Practice Growth: It Ain't About
What You Do, It's About Why
are built on relationships and some of the most valuable relationships occur
between patients and staff.
WALTER D. WEST, O.D., F.A.A.O.,
Chief Optometric Editor
of us with experience in creating an optometric practice from scratch, or growing
an optometric practice from the level where we first became involved (as an associate
or partner), recognize that gaining new patients and retaining existing patients
is a full-time job.
invest thousands of dollars in advertising campaigns, marketing professionals, consulting
and practice management programs, hundreds of hours in listening to practice management
lectures and reading articles. For the most part, these focus on identifying the
tactics or the little day-to-day "things" we do to gain and maintain the patients
in the practice.
Understand the big picture
Even though these
investments will pay dividends in the growth and maintenance of an optometric practice,
they are in many ways only small pieces of the bigger picture that optometrists
must understand and master in an effort to most effectively grow and maintain their
addition, focusing on practice management tactics rather than first developing your
own philosophy regarding practice growth and maintenance is often counterproductive.
The tactics are put in place without the
practitioner or staff having a true sense of how or why they are valuable.
In developing a
practice growth and patient retention program for your practice, let me pass along
a few things that every optometrist needs to know. First, you don't add patients
to your practice nor do you maintain the patients in your practice. Sure, we see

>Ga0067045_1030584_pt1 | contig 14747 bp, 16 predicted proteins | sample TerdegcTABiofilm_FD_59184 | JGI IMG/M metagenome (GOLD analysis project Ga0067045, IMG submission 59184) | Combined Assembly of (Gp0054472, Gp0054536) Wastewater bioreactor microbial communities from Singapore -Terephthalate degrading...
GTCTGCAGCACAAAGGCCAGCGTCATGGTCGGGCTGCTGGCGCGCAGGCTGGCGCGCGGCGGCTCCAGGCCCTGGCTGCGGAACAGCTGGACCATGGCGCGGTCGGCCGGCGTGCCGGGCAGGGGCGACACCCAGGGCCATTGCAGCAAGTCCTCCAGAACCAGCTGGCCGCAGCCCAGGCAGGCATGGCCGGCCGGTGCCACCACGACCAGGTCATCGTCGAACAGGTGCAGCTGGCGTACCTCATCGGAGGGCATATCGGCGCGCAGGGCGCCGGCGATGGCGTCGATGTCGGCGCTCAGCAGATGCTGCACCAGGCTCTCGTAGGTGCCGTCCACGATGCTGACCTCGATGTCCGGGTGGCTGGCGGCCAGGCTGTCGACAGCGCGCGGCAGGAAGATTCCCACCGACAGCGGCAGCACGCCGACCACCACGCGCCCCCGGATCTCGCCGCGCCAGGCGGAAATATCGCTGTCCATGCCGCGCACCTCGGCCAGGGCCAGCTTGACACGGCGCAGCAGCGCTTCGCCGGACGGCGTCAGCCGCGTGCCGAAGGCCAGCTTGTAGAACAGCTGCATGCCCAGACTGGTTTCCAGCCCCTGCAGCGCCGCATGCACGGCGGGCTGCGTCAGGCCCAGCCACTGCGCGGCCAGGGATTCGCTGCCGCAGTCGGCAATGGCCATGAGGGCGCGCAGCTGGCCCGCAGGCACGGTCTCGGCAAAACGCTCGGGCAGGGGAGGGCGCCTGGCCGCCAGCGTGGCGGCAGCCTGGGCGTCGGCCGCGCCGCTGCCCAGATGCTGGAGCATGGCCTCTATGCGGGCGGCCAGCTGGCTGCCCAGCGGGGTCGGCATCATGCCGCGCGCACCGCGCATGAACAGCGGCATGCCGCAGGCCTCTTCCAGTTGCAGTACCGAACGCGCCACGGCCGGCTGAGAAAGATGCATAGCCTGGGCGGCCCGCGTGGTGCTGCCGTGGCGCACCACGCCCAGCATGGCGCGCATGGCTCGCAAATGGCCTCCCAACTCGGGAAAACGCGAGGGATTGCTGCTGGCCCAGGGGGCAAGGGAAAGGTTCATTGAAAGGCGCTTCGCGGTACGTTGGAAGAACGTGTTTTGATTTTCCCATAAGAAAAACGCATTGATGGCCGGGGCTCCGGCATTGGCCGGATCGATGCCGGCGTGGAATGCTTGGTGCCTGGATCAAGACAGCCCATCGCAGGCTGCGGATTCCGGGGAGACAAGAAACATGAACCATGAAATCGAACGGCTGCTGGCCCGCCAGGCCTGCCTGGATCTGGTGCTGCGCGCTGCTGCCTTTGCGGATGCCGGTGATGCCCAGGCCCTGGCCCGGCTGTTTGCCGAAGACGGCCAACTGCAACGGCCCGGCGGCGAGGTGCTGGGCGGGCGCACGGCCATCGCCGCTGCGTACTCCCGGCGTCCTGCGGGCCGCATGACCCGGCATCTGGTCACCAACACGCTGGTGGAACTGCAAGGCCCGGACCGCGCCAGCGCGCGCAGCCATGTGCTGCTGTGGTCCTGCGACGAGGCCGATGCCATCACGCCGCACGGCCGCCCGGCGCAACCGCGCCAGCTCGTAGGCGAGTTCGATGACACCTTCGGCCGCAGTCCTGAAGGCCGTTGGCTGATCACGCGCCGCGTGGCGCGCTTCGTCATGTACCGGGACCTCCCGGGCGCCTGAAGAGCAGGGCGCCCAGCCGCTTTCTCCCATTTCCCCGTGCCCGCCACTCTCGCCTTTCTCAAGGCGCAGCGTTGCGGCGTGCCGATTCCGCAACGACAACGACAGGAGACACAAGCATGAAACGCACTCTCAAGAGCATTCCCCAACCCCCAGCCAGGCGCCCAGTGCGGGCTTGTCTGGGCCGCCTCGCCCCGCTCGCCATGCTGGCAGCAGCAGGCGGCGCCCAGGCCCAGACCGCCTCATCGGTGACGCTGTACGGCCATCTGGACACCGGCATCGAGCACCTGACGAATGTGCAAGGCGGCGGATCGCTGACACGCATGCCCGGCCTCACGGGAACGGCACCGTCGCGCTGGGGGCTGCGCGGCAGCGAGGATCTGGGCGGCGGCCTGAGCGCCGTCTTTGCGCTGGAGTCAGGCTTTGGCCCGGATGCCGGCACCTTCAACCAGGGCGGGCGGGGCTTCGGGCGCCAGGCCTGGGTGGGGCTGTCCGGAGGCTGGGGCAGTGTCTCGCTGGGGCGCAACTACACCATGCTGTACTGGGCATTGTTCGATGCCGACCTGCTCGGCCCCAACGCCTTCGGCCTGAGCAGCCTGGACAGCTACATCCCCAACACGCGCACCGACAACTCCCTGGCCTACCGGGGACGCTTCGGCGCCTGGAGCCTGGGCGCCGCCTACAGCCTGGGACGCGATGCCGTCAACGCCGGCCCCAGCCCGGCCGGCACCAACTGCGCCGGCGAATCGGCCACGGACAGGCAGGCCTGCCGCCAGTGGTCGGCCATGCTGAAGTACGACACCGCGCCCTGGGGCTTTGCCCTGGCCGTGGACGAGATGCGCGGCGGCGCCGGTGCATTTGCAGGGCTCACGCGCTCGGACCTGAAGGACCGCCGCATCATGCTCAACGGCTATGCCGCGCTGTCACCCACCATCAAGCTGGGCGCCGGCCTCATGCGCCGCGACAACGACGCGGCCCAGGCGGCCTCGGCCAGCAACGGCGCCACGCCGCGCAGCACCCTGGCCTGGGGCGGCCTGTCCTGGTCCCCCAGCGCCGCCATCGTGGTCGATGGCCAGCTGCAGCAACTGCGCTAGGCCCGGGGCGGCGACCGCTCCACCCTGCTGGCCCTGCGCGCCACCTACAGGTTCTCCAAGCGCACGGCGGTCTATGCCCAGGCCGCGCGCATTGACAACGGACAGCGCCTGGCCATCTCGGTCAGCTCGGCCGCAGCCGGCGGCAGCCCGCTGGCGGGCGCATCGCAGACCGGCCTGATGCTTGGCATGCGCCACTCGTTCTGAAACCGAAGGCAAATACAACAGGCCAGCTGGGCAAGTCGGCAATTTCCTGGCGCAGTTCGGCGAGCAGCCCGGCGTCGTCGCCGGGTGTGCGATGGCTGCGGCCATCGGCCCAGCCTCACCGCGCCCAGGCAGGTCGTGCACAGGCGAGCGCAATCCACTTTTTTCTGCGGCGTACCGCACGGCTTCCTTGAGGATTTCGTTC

patients, and those individuals that we see as patients have sought us out to provide
their care, but you don't grow a practice by adding patients. You grow a practice
by creating personal relationships, and you don't retain and maintain patients,
you retain and maintain personal relationships.
the personal relationships that bond patients to a practice are not necessarily
and the optometrist. That's right, as hard as it may be to believe; the personal
relationship that most often bonds a patient to your practice is most likely between
the patient and a member of your staff. Now, doctor, don't get your feelings hurt,
the odds are just not in your favor. How many staff members do you have, two, three,
four, six, 10 or more? And when the patients call the office to make their first
appointment in your office, who do they speak to? They speak to a member of your
staff. When they're greeted at the reception desk, who greets them? A member of
When the patients
are guided from your reception area to begin their examination, their pretesting
is completed, ancillary testing performed, contact lens instruction provided, recommendations
provided in your optical department, payments received and their next appointment
scheduled . . . well, you get the point.
Lead the way
as the doctor want to do everything possible to build a personal relationship with
your patients. You cannot leave this up to your staff. You must set the tone, provide
the example and lead your staff in the building of personal relationships that will
ultimately determine the rate of practice growth and profitability.
Optometric Management, Issue: June 2005